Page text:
Interest rates below inflation… annuity rates at historic lows… sliding property values… now is not necessarily a good time to retire. But is it all bad news? Tony Watts looks at what those in or entering retirement need to do to get the most from the years ahead.
Read the front-page news in the nationals you could well end up getting very depressed. ‘Millions to lose up to 75 per cent of retirement income after pension changes’, screamed one recent Telegraph headline.
That followed a new report from the Civitas social policy think tank that described the impact of the ‘collapse of “defined benefit” schemes, including gold-plated final-salary pensions’.
And this was the section of the population that thought it was secure.
Add to this historically low annuity rates, a roller coaster stock market, falling returns on gilts, property values that are continuing to drop away… and you could well wonder if there are any safe places left to put the assets you built up over a lifetime of working and saving.
The fact is that everyone’s retirement scenario differs. And that can make it downright annoying when the public, media or politicians lump them all retirees together – especially when there are blithe claims that pensioners ‘have never had it so good’.
‘Golden generation’ of pensioners
Yes, there are many who are lucky enough not to have to worry. Experts in the field talk about a ‘golden generation’ of pensioners who timed it just right and were there to enjoy the full benefits of a guaranteed final salary pension, who entered the property market when a suburban detached house could be purchased for a few thousand pounds, and whose annuities were negotiated at a time of relatively high interest rates.
These are the retirees you will probably bump into at the golf club, or whiling away the winter in Spain.
Conversely, of course, there are millions of retirees at the other end of the scale – who get by on a meagre State Pension, topped up with means-tested benefits.
But the majority are in between – and trying to work out just how much they can afford to live on in the years ahead. This group is particularly affected by the fact that – despite being increasingly squeezed by rising costs – having assets denies them access to the majority (but not all) of the top-ups and benefits available to those at the bottom of the pile.
For them, the real rate of inflation is well above the RPI experienced by the rest of the population – because the cost of goods and services they spend most of their money on (food, fuel, utilities) have been soaring.
The majority of those with private pensions (those not ravaged by incompetent or rogue providers) have been adversely affected by the Government’s decision to allow providers to peg annual rates at CPI, rather than the faster moving RPI. That (on recent performance) will make a difference of around 0.8% each year – and have a significant cumulative effect over the years to come.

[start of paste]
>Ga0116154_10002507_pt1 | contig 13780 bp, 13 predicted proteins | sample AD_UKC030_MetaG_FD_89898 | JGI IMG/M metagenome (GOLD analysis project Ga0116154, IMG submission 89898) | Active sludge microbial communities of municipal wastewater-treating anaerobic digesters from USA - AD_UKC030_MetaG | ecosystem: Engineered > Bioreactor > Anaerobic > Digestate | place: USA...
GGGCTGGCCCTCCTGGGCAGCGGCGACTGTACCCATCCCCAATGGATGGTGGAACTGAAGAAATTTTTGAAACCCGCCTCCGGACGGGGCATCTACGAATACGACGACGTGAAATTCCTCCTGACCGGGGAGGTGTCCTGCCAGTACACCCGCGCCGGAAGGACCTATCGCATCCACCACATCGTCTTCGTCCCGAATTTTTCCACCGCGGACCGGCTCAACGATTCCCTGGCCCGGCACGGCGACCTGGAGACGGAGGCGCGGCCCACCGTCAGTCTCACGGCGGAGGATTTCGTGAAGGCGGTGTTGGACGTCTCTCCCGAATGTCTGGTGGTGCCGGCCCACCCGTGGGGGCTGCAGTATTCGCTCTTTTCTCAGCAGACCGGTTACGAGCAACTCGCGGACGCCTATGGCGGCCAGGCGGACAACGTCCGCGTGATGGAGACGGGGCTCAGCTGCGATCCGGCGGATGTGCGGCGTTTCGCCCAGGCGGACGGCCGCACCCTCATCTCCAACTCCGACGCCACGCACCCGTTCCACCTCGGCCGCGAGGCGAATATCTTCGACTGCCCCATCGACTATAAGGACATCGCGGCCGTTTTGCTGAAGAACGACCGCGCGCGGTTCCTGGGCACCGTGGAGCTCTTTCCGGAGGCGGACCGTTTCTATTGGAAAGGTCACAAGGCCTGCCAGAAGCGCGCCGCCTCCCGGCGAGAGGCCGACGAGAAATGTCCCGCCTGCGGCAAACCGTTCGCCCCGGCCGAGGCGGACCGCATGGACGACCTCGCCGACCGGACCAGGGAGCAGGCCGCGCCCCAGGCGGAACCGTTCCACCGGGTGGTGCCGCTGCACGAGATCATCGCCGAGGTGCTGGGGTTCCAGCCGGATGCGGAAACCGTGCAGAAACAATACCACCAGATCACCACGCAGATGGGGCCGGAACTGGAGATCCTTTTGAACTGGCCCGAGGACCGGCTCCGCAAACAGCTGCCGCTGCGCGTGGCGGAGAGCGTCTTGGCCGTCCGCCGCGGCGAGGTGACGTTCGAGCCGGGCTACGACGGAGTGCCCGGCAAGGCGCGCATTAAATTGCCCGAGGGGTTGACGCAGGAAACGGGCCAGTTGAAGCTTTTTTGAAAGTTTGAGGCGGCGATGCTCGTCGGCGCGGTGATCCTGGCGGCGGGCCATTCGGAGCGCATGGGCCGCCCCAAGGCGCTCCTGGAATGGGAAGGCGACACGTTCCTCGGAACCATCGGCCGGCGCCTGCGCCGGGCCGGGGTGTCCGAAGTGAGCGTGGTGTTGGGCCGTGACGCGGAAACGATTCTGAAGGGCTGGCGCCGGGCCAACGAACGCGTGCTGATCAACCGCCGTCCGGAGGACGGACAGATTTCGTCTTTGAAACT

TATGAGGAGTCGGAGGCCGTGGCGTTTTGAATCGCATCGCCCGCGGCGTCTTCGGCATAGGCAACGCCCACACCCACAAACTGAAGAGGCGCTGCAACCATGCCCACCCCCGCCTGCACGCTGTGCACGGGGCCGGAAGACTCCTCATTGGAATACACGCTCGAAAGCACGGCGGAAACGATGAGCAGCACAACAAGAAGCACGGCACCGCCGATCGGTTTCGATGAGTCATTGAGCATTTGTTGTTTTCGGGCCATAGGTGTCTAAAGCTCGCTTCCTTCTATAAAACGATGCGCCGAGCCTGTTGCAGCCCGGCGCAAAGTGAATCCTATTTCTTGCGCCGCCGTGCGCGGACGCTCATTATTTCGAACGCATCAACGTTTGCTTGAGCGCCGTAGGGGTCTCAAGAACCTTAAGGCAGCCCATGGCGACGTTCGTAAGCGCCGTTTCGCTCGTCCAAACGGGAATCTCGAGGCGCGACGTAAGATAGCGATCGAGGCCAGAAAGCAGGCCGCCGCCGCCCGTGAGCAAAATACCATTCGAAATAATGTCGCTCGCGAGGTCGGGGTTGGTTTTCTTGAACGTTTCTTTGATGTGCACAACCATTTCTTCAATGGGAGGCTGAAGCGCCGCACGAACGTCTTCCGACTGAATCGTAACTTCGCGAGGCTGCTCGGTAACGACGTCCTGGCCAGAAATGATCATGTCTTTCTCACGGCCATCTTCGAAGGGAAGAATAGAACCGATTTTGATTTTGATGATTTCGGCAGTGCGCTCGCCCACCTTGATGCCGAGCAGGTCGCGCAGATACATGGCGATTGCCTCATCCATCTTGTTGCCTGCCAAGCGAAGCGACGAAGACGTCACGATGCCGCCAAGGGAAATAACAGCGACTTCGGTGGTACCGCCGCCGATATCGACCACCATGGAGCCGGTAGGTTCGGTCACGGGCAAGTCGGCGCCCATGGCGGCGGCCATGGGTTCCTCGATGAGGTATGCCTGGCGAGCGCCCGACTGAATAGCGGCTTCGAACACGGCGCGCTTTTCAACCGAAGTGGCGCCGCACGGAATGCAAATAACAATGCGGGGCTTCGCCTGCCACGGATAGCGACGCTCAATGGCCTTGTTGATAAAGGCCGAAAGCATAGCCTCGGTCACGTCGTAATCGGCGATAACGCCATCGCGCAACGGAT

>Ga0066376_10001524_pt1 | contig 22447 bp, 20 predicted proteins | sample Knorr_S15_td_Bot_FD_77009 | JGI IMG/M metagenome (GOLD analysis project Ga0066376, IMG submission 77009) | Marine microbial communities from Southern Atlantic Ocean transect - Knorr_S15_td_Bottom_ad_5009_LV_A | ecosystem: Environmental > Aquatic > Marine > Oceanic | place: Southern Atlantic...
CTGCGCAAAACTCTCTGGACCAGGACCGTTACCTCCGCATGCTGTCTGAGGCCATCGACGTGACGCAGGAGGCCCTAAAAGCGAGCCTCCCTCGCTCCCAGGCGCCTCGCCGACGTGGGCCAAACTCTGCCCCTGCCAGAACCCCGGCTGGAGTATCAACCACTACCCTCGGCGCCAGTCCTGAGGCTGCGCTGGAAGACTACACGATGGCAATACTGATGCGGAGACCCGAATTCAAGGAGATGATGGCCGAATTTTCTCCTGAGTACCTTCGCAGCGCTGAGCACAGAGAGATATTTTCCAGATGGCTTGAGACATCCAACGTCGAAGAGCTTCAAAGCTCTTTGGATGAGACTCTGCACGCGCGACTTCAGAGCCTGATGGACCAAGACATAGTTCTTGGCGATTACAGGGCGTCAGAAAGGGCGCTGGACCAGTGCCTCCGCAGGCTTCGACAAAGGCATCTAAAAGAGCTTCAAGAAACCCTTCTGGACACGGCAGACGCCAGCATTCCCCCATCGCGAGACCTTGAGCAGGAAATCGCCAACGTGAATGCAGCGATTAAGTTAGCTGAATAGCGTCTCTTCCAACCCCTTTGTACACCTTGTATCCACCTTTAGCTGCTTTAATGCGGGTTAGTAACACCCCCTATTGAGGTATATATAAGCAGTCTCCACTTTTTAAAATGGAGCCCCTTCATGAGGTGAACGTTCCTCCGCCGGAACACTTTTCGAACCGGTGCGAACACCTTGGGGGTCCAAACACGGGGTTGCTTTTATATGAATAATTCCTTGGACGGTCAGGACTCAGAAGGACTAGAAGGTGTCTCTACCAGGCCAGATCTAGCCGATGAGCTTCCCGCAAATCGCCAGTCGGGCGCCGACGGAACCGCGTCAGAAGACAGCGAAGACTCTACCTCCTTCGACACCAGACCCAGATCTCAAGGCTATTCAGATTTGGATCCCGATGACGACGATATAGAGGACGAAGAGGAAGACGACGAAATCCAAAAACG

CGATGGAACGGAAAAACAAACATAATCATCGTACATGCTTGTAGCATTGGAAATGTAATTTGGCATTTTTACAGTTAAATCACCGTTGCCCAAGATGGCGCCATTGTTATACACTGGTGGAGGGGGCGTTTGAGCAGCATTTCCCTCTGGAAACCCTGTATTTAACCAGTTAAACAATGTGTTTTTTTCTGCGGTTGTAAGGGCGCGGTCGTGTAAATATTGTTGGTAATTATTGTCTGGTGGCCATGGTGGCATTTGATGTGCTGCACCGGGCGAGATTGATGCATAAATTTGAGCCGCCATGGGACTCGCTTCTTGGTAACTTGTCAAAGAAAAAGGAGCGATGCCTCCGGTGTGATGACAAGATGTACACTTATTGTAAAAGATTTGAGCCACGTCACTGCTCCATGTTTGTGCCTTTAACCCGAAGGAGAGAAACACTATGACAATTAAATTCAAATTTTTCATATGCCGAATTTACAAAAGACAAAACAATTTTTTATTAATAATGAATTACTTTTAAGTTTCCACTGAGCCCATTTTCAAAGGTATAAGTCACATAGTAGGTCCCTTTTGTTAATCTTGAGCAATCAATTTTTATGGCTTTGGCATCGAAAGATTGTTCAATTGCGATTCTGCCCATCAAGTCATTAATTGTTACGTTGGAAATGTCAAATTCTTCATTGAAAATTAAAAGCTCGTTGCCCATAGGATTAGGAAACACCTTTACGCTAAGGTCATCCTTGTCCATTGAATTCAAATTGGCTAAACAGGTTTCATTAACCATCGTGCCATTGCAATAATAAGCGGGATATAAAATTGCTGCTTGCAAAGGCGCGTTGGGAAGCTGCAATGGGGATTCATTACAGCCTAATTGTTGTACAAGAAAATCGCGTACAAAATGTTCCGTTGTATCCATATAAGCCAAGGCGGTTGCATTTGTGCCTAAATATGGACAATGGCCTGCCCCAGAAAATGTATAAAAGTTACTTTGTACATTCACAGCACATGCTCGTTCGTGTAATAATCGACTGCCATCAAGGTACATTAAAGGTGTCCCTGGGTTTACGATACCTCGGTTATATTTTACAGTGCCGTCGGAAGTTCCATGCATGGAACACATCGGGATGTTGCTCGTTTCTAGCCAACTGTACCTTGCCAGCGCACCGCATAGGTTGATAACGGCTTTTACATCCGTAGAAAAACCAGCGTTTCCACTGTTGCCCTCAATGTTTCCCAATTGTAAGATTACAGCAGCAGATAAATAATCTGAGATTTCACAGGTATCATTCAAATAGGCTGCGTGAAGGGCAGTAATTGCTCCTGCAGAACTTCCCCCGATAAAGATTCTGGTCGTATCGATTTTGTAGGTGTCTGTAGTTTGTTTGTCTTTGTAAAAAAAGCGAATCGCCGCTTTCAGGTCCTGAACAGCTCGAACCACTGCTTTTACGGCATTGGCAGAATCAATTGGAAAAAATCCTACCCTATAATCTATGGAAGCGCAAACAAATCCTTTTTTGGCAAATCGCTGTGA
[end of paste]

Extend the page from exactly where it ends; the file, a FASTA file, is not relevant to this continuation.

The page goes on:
Drawdown plans and annuities
Those taking out annuities now (especially those that do not shop around for the best deals) are finding rates painfully low, while those on private pensions on drawdown plans are seeing rates cut by up to 40% when they come up for review. Low base rates are great news for borrowers… but savings are actually declining in value.
And if all that were not depressing enough, many of those now entering retirement appear to be entering a new and even chillier era.
A recent poll conducted on behalf of Prudential showed that 35 per cent of workers in the UK have no pension at all. According to the latest figures from the ONS, 1.2 million workers have stopped paying into funds because they have lost faith in the system… or have had to make economies.
Final salary pensions are fast becoming a thing of the past, and there is a large slice of the population who have extended their mortage repayment period well into their 60s and even 70s – often to help their children get their feet on the property ladder or to get them through college.
All of which adds up to a very volatile few years ahead, with a large raft of people having a lot of uncertainty to deal with as they plan their retirement. It can especially make a critical difference knowing when to retire.
This makes it absolutely essential for anyone approaching or in retirement to take independent financial advice, even if it means paying fees to get that. It also means shopping around for the very best deals on everything – making access to the Internet essential.
Claiming retirement benefits
And it means getting expert advice on what support is out there: billions of pounds go unclaimed each year by people who assume that having their own home or savings excludes them from all benefits. This is not true and checking with organisations such as www.incomemax.org.uk could make a big difference to your retirement.
But the single most important move you can make is to get a complete handle on all your assets, outgoings and income – current, future and potential. When you find out the worst you can plan accordingly… and you might just find that things aren’t quite as bad as you feared!
One way to get to grips with your financial situation is through the new online software programme ‘RetireEasy’. It allows you to feed in all your data and check out any permutation of scenario (including different rates of return, inflation, stock market performance etc). This allows retirees to live life to the full and make positive lifestyle choices as it clearly states how much capital they have to live on in retirement.